Should I Consider Becoming A Temp?

The economy is in a bad place, and there are definitely a lot of people who are seeking jobs and are unable to find them. Recent graduates seem to be getting the short end of the stick, being forced to go home after graduation because the employment rate is just plain lousy. No matter what kind of job seeker are are, you’re probably wondering what your options are. It is summertime, and some places are hiring, so maybe, if you’re a job seeker, you should consider finding a temporary position. Temporary employment brings a lot of financial questions to mind, but it’s not as big of a mess as some people think it would be.

Temporary employment is, of course, employment that isn’t permanent. Seasonal employment (jobs that only occur during summer, winter, or the holidays) are also types of temporary employment. Basically, there is no long-term contract, your assignment can last anywhere from a day to a year, and you get a set amount of payment. You are unable to get unemployment benefits after your temporary placement ends because you knew upon your entry into the position that it was not planned to be permanent. Sometimes you get hired permanently if you show enough potential in

There are a couple of reasons that you may want to consider becoming a temp.  First off, if you can’t find a job, registering with a temp agency is always a good idea. They can help you find temporary employment to get you through until you land a career or go back to school. Also, temporary jobs can turn into permanent positions at times, especially if it’s holiday employment at a store of some sort. The person you may be replacing at a company may decide to leave permanently and, if you do a good enough job, the company may consider you first.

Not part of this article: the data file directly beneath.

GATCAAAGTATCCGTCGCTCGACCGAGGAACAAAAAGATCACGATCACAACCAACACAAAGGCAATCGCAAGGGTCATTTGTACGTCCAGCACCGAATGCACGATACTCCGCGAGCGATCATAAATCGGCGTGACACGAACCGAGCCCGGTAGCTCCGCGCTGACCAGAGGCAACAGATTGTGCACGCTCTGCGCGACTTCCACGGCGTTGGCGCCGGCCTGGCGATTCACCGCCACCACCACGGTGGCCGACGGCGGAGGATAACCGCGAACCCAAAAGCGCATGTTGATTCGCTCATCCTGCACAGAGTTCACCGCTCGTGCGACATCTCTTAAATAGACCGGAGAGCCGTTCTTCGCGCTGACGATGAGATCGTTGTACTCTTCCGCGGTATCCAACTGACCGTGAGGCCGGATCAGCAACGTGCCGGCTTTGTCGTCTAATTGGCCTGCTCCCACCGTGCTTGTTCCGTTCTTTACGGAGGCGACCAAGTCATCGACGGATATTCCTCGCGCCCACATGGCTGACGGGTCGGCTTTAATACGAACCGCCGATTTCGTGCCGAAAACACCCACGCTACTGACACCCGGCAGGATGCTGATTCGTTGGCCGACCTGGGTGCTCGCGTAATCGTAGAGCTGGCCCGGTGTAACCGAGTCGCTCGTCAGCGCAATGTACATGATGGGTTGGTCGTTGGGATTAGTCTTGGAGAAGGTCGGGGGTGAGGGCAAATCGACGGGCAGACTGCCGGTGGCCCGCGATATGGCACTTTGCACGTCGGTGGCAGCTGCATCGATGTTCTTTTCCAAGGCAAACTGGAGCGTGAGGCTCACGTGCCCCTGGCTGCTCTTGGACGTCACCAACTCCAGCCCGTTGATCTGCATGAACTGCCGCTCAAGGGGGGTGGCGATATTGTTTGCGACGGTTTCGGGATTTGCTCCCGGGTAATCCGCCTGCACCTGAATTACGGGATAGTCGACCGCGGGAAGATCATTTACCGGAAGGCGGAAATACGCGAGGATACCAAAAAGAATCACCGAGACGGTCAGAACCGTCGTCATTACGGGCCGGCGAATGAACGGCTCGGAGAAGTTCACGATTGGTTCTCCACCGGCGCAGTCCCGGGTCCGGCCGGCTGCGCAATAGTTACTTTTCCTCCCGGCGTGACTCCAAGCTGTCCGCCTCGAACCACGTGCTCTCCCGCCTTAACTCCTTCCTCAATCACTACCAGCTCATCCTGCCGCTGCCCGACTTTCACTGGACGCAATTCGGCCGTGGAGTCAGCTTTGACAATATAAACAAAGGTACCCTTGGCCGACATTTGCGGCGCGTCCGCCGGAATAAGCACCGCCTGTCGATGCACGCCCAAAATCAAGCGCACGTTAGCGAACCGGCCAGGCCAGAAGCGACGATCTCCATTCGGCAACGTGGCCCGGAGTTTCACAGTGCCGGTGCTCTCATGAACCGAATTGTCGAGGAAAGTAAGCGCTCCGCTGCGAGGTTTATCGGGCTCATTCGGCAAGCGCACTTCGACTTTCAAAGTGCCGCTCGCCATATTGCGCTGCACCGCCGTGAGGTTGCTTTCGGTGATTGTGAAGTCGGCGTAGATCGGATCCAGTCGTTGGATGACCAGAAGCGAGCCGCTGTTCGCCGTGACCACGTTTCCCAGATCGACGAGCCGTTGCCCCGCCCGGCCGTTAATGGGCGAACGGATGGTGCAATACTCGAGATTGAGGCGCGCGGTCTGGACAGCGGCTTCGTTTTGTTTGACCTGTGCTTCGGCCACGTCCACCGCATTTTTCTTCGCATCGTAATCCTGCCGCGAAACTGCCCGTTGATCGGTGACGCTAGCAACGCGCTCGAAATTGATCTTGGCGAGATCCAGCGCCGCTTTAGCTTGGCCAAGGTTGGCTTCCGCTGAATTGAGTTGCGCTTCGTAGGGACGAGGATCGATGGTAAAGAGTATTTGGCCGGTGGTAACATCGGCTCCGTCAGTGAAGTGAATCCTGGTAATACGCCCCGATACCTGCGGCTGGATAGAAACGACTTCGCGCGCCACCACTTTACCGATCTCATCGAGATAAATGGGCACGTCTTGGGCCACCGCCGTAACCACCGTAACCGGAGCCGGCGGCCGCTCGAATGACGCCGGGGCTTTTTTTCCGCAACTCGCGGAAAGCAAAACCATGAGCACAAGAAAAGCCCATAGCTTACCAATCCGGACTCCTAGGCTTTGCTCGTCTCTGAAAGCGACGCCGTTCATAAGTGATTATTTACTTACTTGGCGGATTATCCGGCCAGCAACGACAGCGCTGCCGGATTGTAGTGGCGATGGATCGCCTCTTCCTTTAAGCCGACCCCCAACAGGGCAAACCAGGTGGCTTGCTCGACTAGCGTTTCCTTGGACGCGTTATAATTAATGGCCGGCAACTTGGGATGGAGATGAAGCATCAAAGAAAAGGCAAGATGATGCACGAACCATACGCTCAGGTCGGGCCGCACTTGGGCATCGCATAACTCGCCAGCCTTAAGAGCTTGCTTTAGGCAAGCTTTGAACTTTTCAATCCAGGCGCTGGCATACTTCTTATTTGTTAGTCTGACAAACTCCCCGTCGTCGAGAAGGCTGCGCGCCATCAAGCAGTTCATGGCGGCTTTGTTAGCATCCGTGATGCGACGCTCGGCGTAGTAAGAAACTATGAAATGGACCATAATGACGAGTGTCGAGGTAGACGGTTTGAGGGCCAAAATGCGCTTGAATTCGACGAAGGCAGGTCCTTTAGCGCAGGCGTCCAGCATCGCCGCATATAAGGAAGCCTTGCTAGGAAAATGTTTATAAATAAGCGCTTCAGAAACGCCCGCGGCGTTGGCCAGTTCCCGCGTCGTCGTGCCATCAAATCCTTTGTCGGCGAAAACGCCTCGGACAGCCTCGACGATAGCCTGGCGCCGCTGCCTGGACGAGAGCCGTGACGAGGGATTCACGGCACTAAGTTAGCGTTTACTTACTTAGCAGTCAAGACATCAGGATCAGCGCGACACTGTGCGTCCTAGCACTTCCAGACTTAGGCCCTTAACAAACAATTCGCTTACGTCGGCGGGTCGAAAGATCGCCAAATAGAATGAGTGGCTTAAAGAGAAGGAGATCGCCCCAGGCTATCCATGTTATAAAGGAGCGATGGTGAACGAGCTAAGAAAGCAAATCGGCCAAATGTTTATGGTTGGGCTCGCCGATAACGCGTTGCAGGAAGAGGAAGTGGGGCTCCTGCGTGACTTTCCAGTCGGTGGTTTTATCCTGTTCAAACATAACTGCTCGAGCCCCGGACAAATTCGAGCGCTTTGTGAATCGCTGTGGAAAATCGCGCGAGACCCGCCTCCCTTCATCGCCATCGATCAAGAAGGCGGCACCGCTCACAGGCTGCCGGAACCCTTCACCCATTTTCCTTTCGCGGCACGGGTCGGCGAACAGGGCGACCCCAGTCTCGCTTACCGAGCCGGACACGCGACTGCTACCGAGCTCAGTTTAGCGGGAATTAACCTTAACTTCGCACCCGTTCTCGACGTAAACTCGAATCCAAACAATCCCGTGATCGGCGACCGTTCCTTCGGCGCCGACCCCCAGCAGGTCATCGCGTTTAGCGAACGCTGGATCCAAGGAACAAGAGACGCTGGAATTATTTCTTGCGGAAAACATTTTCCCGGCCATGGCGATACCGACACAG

Some temp agencies (one that comes to mind is Manpower) offer reduced-price benefits for those employed through their agency. Also, if you are registered with a temp agency, you can get help with reductions for your student loans and you may be eligible for federal or state health insurance.

Now, the most important question, of course. Is it financially feasible? It depends. I had one friend who did just fine, but was forced, because of her finances, to stay under her parents’ roof until she got the job that she just started. I’ve had other friends end up on their own, going broke, then move into their parent’s house again, and others end up in endless debt and killing their credit. But, if you manage your finances correctly and don’t mess around you should be just fine for the short term. You may want to avoid it for the long run, though.

What do you think? Have you ever worked as a temp? Would you consider doing it again? What issues could you see that I didn’t mention here? Have a great week, and we’ll see you here next week!

  1. Working Nine to Five - Personal Finance Round-Up - pingback on July 30, 2012 at 12:11 am

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